The day the music died and then sold for a load of cash (what it means, maybe)

Interviews with Don McLean famously used to go like this.

Interviewer: What does your song "American Pie" mean?
Don McLean: It means I don't have to ever work again if I don't want.

There are all kinds of crazy interpretations about what the lyrics mean. There are probably some reasonable interpretations, too. I've never heard one, though I've probably tried to give a couple.

The original lyrics recently sold at auction for $1.2 million.

But the bonus: McLean, in that article, talks a little about the song and what it means.

I didn't live through the time McLean memorialized, but the song definitely shaped my vision of the pre-Internet U.S.

The day the music died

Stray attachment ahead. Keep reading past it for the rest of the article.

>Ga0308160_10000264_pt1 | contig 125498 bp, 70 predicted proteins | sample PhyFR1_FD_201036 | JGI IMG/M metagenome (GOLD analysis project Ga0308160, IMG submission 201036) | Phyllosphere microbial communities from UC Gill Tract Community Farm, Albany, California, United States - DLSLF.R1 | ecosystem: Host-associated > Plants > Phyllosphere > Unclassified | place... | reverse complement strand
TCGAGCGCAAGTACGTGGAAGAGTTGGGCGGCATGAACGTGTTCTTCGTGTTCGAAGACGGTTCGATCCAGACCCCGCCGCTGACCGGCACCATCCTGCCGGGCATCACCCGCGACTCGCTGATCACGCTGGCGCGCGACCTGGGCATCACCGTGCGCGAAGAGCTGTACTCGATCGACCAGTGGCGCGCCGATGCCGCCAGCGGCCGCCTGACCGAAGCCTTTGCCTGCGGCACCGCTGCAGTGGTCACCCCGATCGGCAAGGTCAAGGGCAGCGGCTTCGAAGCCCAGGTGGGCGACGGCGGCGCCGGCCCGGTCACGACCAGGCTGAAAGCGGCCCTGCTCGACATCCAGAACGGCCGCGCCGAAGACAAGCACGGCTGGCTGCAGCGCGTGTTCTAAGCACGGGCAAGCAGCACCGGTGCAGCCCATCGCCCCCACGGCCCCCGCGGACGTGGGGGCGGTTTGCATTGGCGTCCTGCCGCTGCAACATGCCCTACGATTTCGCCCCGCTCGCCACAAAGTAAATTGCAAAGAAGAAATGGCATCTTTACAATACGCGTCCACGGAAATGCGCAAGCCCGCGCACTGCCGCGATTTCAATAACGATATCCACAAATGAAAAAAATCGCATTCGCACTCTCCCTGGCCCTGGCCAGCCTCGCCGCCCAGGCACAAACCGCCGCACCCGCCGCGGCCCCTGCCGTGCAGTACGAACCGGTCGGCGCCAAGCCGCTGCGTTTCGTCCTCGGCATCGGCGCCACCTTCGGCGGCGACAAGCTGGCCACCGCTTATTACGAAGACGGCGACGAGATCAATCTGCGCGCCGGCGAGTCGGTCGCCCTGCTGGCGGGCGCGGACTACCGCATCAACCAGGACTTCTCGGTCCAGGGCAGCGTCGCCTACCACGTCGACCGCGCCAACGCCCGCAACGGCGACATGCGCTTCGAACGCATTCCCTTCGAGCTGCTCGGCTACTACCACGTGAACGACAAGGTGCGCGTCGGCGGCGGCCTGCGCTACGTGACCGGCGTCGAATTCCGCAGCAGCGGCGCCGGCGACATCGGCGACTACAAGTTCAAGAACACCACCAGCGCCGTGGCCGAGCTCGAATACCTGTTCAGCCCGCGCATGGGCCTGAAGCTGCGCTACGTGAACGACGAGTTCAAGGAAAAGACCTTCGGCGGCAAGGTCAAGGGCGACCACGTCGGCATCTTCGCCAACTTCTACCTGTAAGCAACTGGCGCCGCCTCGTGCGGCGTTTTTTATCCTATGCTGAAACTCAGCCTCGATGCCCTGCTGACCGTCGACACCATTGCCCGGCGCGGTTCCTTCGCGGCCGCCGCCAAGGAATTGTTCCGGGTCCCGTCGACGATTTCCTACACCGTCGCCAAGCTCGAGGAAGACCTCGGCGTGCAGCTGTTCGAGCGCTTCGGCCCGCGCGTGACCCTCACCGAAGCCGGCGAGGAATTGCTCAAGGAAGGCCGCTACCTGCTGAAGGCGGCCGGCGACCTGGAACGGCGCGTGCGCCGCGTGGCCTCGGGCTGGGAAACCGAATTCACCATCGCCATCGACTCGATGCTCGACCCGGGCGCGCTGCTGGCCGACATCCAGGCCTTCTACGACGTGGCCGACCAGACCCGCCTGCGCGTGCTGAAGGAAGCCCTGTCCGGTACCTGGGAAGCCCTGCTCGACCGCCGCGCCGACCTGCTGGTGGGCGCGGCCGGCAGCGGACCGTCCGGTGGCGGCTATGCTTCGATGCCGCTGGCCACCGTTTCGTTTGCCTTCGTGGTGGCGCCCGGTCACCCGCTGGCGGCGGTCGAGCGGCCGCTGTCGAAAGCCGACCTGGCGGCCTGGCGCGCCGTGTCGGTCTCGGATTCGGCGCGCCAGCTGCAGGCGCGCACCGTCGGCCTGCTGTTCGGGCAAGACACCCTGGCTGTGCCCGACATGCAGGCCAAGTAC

I know a poet named Rob. He's likely in his 40s, wears Chuck Taylors, baggie pants and a wallet chain. He reads from tiny composition notebooks full of tiny print, cover to cover, about drugs, prostitutes and homelessness.

I don't know if he's as tall as his words. It doesn't matter to me.

One night he read about accidentally – and drunkenly – urinating on the man next to him in the men's room of a tavern. When he looked up, he discovered the man was Don McLean.

Don McLean, you may know, if you've spent more than 10 minutes in your life with someone who owns an acoustic guitar, has written two songs in his life: "American Pie" and the other 20-odd albums full of music he's penned.

"American Pie" is a mourning of the plane crash on Feb. 3, 1959, that killed Buddy Holly, The Big Bopper and Ritchie Valens. There was so much young musical talent that ceased to be that day, it's been called The Day The Music Died.

You'll have the opportunity to read dozens, if not hundreds of tributes today. I won't bore you with a retrospective, since I wasn't there for the plane crash, the '60s, or the appearance of "American Pie," which I remember hearing on vinyl for the first time (in fact, it was a 45-rpm, and the song was split onto both sides). Instead, here's Mr. Mclean: